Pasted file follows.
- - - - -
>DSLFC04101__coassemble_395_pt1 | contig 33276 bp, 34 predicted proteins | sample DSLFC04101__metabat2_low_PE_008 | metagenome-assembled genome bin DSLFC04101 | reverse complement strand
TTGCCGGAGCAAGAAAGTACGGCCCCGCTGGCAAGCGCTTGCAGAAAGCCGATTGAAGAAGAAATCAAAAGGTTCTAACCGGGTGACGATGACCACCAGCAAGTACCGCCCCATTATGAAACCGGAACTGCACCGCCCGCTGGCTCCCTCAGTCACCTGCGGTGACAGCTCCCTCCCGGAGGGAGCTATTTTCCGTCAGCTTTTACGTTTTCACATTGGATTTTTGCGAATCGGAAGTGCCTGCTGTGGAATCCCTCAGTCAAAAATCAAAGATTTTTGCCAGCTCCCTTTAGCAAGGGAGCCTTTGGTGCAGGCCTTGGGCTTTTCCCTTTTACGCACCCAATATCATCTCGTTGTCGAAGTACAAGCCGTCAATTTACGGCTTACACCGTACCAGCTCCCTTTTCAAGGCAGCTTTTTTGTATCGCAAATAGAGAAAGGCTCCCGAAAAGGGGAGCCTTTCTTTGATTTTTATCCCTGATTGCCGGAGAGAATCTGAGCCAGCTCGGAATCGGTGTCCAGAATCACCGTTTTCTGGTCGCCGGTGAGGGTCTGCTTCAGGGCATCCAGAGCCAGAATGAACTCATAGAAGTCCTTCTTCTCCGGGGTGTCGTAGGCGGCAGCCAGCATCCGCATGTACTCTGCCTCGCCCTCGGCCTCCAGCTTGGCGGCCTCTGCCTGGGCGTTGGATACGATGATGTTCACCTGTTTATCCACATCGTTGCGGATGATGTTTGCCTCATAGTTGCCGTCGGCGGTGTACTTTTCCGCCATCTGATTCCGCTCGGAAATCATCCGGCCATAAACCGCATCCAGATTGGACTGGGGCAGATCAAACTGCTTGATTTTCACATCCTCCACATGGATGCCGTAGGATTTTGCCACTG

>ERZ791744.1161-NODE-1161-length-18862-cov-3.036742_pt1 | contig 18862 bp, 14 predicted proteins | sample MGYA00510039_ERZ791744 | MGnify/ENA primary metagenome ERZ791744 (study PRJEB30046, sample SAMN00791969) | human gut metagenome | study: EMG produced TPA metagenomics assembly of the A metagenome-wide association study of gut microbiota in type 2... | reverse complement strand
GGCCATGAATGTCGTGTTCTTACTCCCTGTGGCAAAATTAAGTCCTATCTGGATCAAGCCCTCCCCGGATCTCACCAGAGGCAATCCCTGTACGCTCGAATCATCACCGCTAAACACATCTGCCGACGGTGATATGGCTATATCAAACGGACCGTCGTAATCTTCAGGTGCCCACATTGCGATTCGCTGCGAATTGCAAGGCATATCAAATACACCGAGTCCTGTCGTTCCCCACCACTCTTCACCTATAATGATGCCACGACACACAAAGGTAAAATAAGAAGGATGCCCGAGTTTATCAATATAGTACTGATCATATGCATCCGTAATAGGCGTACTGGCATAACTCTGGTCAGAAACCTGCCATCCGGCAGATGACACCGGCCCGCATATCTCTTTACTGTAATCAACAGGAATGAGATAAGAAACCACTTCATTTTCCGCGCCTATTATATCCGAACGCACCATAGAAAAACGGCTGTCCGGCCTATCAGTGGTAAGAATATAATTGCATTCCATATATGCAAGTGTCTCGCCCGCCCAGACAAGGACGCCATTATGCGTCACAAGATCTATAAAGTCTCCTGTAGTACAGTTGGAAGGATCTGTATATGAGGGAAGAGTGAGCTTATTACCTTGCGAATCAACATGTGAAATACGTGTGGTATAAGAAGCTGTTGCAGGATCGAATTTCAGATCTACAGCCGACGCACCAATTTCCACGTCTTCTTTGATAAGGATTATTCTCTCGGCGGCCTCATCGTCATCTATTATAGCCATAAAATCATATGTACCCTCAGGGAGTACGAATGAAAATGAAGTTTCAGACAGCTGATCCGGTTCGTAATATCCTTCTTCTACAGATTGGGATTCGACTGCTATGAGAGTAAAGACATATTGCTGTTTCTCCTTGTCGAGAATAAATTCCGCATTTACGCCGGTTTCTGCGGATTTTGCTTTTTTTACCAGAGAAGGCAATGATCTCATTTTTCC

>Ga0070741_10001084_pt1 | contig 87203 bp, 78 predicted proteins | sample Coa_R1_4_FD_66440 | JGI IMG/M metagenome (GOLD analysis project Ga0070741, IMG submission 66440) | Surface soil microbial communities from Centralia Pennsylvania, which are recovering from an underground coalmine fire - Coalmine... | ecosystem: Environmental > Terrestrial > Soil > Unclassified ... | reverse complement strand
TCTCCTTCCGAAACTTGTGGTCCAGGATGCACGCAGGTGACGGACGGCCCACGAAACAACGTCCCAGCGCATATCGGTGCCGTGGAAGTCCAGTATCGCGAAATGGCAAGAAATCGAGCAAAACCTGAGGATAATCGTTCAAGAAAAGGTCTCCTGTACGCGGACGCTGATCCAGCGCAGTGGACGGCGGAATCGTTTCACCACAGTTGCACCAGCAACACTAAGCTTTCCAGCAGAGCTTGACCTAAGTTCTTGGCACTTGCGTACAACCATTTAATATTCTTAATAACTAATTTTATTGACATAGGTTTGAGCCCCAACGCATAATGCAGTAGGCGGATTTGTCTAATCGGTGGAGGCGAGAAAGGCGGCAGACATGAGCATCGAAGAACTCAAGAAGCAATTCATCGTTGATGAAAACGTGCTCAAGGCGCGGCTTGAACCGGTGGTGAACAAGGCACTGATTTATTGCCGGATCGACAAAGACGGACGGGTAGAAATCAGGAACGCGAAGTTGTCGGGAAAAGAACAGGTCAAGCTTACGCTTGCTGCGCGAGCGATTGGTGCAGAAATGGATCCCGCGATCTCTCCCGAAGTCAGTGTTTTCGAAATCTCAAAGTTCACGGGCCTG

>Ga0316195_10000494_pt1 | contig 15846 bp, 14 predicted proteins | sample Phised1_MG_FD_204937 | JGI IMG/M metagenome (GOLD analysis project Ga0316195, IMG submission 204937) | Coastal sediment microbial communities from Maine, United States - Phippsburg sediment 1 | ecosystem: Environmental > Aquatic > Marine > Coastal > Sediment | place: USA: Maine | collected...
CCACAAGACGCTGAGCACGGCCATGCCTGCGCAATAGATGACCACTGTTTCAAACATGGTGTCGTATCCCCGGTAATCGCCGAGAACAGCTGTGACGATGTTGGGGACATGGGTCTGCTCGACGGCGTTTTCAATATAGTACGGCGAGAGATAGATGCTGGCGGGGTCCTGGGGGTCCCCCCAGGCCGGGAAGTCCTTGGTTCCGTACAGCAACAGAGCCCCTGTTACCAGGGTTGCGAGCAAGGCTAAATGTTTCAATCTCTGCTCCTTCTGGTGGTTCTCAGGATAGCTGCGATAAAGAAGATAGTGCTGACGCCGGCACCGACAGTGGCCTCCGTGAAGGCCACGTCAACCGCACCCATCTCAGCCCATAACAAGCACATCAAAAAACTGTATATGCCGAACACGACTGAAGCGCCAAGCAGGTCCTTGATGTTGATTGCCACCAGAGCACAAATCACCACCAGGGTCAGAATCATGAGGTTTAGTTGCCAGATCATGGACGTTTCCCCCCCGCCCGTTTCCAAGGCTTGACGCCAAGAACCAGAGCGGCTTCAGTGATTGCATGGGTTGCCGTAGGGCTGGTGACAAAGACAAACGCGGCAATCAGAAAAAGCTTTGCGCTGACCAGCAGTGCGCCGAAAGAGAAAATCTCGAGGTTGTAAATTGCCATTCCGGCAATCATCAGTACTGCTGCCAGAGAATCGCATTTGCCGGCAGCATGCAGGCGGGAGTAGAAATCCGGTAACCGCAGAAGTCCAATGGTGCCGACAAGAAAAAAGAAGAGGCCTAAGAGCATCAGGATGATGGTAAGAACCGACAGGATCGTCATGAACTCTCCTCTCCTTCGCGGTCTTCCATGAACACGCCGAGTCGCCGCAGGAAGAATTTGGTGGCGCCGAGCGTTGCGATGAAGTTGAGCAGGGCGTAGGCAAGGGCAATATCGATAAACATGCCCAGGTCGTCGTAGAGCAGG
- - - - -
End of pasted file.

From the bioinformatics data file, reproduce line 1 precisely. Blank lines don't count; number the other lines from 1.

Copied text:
>DSLFC04101__coassemble_395_pt1 | contig 33276 bp, 34 predicted proteins | sample DSLFC04101__metabat2_low_PE_008 | metagenome-assembled genome bin DSLFC04101 | reverse complement strand